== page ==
The Newest Fusion Cuisine: Kosherati
WHY YOU SHOULD CARE
The quickest way to win hearts and minds is through the stomach.
By Dana Shemesh
Elli Kriel is prepping her kitchen for Rosh Hashanah, the Jewish new year.
A practicing Orthodox Jew, she’s testing out a Challah bread recipe infused with fragrant orange saffron and honey, and a honey cake recipe using dates, saffron, and cardamom, melding longstanding recipes with spices well-loved in her own city: Dubai. The result is traditional Jewish food infused with rich Emirati flavors — or, as Kriel calls it, “Kosherati.”
Kriel, 47, owns and operates Elli’s Kosher Kitchen, the only kosher catering company in Dubai. South African by birth, she’s lived in the Emirates for seven years with her husband, who organized the unique Jewish Council of the Emirates, and kids. There are few Jews in the Emirates: Dubai’s Jewish population is estimated at 1,000 people, and there’s just one synagogue. Still, Kriel says she has always felt comfortable as a practicing Jew in the predominately Muslim gulf nation, especially given that the Muslim community regards Saturday as a day of rest — similar to the Jewish sabbath.
An accomplished home cook steeped in family food traditions, Kriel developed the concept of Kosherati to explore the commonalities of Jewish and Emirati cuisine, she explains.
Since her arrival in Dubai, Kriel has welcomed members of the city’s well-heeled Jewish community and travelers from abroad, including the chief rabbi of Poland, to her home for holiday and Sabbath dinners. Her talents as a home chef were so apparent that she soon began taking kosher catering orders for hotel guests visiting Dubai.
Just over a year ago — after the UAE announced a Year of Tolerance and hosted an unprecedented visit from Pope Francis — Kriel decided to invest more into Elli’s Kosher Kitchen. Her catering company survived the months-long slump brought on by the COVID-19 epidemic — and last month was reinvigorated by the announcement of the normalization of ties between Israel and the UAE. “For me it was like, wow,” she says, “I changed for COVID and now I’m changing again.”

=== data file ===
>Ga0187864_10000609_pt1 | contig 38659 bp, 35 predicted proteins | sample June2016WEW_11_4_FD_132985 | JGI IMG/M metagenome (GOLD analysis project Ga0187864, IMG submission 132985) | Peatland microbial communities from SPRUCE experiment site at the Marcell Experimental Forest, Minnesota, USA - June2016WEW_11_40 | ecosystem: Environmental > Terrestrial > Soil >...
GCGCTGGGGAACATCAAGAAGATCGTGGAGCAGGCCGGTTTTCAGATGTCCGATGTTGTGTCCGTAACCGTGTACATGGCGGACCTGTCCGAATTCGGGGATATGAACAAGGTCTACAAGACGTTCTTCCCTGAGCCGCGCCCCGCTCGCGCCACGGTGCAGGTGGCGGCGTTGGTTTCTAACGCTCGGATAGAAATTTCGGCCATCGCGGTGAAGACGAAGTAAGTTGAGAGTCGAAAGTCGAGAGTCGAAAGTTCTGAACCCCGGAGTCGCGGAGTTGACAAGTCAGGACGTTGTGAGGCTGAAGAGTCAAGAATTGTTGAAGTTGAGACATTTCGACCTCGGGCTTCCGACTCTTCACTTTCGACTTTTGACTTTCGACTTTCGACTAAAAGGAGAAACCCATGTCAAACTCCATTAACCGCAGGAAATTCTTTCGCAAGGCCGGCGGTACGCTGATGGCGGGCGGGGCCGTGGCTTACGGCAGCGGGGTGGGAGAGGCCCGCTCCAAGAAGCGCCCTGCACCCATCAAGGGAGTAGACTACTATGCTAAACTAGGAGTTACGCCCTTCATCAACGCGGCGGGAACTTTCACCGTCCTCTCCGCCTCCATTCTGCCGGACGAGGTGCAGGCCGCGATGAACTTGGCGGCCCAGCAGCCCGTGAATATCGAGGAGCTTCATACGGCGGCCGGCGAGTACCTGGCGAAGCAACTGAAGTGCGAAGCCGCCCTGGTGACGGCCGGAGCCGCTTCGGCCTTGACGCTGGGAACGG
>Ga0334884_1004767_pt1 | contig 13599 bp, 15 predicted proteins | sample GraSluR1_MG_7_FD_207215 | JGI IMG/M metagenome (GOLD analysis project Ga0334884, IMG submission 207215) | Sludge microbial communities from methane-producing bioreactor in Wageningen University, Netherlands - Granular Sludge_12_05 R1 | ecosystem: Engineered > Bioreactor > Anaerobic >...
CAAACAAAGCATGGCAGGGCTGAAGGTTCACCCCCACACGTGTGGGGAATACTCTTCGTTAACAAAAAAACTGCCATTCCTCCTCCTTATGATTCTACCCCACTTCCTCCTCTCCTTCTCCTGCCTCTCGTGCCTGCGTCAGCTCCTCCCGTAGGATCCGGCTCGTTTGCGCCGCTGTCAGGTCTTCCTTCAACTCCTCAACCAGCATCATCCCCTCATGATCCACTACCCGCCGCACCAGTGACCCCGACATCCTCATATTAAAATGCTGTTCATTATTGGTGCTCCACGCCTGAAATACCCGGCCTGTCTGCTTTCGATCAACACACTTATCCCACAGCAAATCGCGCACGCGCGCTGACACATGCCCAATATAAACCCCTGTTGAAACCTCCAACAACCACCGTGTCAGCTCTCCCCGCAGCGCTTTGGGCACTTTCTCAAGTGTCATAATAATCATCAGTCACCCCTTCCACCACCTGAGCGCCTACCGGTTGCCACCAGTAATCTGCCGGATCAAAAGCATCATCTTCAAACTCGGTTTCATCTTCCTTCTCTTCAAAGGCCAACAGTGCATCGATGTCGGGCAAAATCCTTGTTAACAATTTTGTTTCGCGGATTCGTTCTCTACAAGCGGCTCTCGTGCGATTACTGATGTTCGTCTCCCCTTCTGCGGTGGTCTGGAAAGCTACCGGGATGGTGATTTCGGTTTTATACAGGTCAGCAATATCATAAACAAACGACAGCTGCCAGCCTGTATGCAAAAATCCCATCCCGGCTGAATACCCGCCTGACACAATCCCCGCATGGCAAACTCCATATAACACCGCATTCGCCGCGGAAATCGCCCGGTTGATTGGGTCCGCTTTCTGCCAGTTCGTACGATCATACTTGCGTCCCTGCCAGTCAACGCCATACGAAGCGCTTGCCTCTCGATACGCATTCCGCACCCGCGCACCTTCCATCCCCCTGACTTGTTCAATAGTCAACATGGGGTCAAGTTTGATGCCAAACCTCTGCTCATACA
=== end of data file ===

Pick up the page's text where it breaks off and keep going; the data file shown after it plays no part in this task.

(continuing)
Soon after the historic announcement, UAE officials asked Kriel to prepare a lavish banquet for the delegations of Israeli and American officials (Jared Kushner also keeps kosher) arriving on the first commercial flight from Tel Aviv to Abu Dhabi. She served beet salad, salmon and a chocolate lava fondant.
And Kosherati is about to become even more important: Last week, UAE officials announced that hotels in Abu Dhabi should provide adequate kosher provisions for their guests who request it, something Kriel has made possible.
Shmueli Levin, a hotelier from Davos, Switzerland, learned about Elli’s Kosher Kitchen last July. He’d long wanted to visit Dubai, but his wife, Debbie, was skeptical that they could eat kosher food in the gulf state. “I had always wanted to go to Dubai and learning that there was a kosher catering company, I was able to convince my wife to travel with me,” says Levin.
Kriel had all the meals delivered to the Levins’ hotel, carefully wrapped in observance of strict kashrut laws that dictate how the food should be reheated in a non-kosher kitchen. They still remember her eggplant haloumi salad, burekas and freshly baked bread.
“I grew up in the hotel business and know whats good and not good,” says Levin. “This food was an honor to eat, it was prepared with love.”
Even as her business grows — Elli’s Kosher Kitchen just became the first business to receive kosher certification from the city of Abu Dhabi — Kriel continues to assert her creativity and attention to detail in the kitchen. One of her signature fusion dishes is balaleet kugel — which melds the traditional noodle kugel, a savory sweet baked casserole that layers noodles, eggs, sugar and raisins, with gulf favorite balaleet, with its layers of baked vermicelli, cardamom, saffron and rose water.
Another Kosherati dish on Elli’s Kosher Kitchen menu: Cholent, a slow-cooked meat and potato stew cooked by observant Jews on Friday afternoons so they can enjoy it all day Saturday without cooking. But Kriel cholent incorporates bzar, a rich and fragrant Emirati spice mix.
With a massive influx of Israeli tourism expected now that commercial flights are running, many are expecting the demand for kosher food to grow. And Kriel is well-placed to dominate the scene: She’s planning her expansion to a commercial catering kitchen in one of Dubai’s hotels and hiring staff — including a full-time mashgiach, whose job is supervise the kashrut status of her establishment. She hopes one day to parlay that into a kosher restaurant, given the support she’s received already from both the Jewish and Arab communities.
“They’ve embraced us,” she says, “And can’t wait to taste our food.”
- Dana Shemesh, OZY AuthorContact Dana Shemesh